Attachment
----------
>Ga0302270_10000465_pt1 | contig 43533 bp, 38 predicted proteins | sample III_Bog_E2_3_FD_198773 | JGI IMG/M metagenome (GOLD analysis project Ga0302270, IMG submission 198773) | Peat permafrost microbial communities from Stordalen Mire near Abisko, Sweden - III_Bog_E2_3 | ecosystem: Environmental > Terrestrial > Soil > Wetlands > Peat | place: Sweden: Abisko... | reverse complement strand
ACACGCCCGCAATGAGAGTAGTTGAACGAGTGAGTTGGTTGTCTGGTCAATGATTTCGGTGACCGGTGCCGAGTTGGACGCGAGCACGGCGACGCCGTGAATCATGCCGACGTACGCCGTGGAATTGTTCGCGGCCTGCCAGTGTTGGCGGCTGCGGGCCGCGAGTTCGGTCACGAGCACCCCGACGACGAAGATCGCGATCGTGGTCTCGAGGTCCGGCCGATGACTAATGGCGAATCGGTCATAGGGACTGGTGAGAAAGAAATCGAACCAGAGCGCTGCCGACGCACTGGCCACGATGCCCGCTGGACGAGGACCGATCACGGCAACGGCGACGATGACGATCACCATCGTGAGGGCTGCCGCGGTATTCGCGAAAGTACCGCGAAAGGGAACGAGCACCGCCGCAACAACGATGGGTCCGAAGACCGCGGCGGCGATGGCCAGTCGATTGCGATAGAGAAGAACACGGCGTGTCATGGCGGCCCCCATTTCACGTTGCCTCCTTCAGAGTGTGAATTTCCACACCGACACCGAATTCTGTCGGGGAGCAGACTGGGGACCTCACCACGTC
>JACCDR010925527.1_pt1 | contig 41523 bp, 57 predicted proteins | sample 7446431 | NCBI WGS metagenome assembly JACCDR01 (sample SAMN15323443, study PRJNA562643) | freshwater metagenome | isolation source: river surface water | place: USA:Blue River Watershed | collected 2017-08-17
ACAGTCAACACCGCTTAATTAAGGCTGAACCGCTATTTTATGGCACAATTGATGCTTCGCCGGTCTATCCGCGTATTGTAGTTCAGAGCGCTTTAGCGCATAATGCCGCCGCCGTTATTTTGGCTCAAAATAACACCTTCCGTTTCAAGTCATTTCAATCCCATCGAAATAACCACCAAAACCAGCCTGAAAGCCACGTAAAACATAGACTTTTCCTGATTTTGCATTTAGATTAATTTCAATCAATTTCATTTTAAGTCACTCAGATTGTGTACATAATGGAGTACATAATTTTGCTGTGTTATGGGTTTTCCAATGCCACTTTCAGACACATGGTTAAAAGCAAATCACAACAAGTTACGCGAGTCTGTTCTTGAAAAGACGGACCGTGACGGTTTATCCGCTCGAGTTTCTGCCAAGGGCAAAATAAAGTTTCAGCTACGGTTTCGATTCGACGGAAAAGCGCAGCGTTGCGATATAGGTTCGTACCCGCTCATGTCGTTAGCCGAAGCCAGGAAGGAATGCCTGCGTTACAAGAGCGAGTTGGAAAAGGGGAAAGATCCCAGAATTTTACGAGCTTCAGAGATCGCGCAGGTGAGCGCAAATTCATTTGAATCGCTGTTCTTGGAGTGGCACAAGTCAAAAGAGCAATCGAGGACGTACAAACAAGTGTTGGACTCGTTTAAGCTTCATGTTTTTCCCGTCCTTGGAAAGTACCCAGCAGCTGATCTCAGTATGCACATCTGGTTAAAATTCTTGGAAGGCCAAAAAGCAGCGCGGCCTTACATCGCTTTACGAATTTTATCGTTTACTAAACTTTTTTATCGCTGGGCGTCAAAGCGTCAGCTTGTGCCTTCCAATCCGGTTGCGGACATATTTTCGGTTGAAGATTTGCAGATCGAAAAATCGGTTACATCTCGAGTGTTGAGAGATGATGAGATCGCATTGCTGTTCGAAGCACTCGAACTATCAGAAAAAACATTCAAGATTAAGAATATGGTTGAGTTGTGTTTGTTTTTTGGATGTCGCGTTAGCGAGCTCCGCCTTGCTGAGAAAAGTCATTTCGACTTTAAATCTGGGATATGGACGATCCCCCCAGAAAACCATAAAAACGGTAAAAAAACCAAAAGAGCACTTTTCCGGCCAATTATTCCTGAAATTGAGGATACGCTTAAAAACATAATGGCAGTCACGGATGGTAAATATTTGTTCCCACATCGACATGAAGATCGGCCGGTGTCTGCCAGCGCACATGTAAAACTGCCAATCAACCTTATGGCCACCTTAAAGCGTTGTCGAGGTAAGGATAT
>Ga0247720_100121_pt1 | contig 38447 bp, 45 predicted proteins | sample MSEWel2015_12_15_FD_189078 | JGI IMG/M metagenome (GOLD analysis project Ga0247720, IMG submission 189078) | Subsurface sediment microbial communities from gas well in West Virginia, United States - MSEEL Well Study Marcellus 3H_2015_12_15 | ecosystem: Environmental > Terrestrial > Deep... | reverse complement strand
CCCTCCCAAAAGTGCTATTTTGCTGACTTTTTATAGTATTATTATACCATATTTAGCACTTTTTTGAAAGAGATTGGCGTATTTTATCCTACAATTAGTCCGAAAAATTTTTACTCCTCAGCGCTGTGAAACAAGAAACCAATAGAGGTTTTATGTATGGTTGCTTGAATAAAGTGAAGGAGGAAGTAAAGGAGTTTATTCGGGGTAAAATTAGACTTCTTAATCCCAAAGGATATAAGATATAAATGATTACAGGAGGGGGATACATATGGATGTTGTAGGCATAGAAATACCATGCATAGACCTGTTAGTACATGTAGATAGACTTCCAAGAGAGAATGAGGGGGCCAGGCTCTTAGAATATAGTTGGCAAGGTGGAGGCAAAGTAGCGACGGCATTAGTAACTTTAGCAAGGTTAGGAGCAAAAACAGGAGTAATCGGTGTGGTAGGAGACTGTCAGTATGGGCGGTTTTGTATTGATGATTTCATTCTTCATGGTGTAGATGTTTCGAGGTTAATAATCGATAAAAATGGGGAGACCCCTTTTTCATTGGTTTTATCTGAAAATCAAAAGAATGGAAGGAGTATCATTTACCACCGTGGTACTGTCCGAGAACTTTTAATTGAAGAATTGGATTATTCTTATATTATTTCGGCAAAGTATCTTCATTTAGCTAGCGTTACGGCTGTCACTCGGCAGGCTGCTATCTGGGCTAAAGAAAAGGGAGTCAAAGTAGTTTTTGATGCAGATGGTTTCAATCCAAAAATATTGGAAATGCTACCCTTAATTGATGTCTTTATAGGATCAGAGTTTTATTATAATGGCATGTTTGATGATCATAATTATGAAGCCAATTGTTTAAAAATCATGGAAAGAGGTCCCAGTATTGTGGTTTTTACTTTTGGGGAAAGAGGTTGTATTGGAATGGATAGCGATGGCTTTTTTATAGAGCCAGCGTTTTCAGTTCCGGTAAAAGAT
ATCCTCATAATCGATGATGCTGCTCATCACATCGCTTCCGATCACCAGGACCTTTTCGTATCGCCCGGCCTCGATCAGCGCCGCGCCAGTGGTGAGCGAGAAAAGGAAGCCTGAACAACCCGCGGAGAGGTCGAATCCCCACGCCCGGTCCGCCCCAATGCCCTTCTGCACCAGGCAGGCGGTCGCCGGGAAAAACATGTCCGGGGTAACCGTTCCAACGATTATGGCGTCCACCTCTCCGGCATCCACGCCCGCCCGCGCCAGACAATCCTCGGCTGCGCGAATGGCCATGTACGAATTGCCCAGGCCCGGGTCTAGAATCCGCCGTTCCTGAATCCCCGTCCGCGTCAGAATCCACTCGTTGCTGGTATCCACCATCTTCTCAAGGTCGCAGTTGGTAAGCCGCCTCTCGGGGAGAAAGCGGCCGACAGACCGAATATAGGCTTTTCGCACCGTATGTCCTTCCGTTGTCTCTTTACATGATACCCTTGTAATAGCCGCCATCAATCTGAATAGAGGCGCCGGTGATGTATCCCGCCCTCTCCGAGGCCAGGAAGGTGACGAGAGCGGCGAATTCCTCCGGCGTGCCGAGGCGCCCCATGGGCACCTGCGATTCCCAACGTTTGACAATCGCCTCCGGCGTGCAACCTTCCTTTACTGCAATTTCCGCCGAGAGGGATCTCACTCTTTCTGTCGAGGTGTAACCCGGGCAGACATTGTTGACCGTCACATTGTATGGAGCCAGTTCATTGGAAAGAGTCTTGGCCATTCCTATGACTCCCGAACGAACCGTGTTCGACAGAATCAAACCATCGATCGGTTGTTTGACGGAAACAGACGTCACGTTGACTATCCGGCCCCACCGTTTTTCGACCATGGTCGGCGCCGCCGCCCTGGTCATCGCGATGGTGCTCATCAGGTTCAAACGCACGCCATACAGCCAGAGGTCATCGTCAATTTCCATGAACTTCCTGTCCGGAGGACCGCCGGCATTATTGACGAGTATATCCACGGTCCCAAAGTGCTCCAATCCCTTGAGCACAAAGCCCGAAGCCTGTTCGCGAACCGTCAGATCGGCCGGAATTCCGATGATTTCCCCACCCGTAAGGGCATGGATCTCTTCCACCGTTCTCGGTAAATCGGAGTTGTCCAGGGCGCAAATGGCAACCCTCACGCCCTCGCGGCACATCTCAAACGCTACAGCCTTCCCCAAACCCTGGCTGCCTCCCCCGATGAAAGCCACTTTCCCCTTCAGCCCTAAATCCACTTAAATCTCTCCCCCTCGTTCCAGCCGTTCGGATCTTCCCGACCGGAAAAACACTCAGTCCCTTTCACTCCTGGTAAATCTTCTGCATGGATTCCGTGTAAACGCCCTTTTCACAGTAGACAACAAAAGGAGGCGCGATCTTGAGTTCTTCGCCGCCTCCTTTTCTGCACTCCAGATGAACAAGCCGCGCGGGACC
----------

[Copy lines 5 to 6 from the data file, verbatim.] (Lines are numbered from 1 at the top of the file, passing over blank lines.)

>Ga0247720_100121_pt1 | contig 38447 bp, 45 predicted proteins | sample MSEWel2015_12_15_FD_189078 | JGI IMG/M metagenome (GOLD analysis project Ga0247720, IMG submission 189078) | Subsurface sediment microbial communities from gas well in West Virginia, United States - MSEEL Well Study Marcellus 3H_2015_12_15 | ecosystem: Environmental > Terrestrial > Deep... | reverse complement strand
CCCTCCCAAAAGTGCTATTTTGCTGACTTTTTATAGTATTATTATACCATATTTAGCACTTTTTTGAAAGAGATTGGCGTATTTTATCCTACAATTAGTCCGAAAAATTTTTACTCCTCAGCGCTGTGAAACAAGAAACCAATAGAGGTTTTATGTATGGTTGCTTGAATAAAGTGAAGGAGGAAGTAAAGGAGTTTATTCGGGGTAAAATTAGACTTCTTAATCCCAAAGGATATAAGATATAAATGATTACAGGAGGGGGATACATATGGATGTTGTAGGCATAGAAATACCATGCATAGACCTGTTAGTACATGTAGATAGACTTCCAAGAGAGAATGAGGGGGCCAGGCTCTTAGAATATAGTTGGCAAGGTGGAGGCAAAGTAGCGACGGCATTAGTAACTTTAGCAAGGTTAGGAGCAAAAACAGGAGTAATCGGTGTGGTAGGAGACTGTCAGTATGGGCGGTTTTGTATTGATGATTTCATTCTTCATGGTGTAGATGTTTCGAGGTTAATAATCGATAAAAATGGGGAGACCCCTTTTTCATTGGTTTTATCTGAAAATCAAAAGAATGGAAGGAGTATCATTTACCACCGTGGTACTGTCCGAGAACTTTTAATTGAAGAATTGGATTATTCTTATATTATTTCGGCAAAGTATCTTCATTTAGCTAGCGTTACGGCTGTCACTCGGCAGGCTGCTATCTGGGCTAAAGAAAAGGGAGTCAAAGTAGTTTTTGATGCAGATGGTTTCAATCCAAAAATATTGGAAATGCTACCCTTAATTGATGTCTTTATAGGATCAGAGTTTTATTATAATGGCATGTTTGATGATCATAATTATGAAGCCAATTGTTTAAAAATCATGGAAAGAGGTCCCAGTATTGTGGTTTTTACTTTTGGGGAAAGAGGTTGTATTGGAATGGATAGCGATGGCTTTTTTATAGAGCCAGCGTTTTCAGTTCCGGTAAAAGAT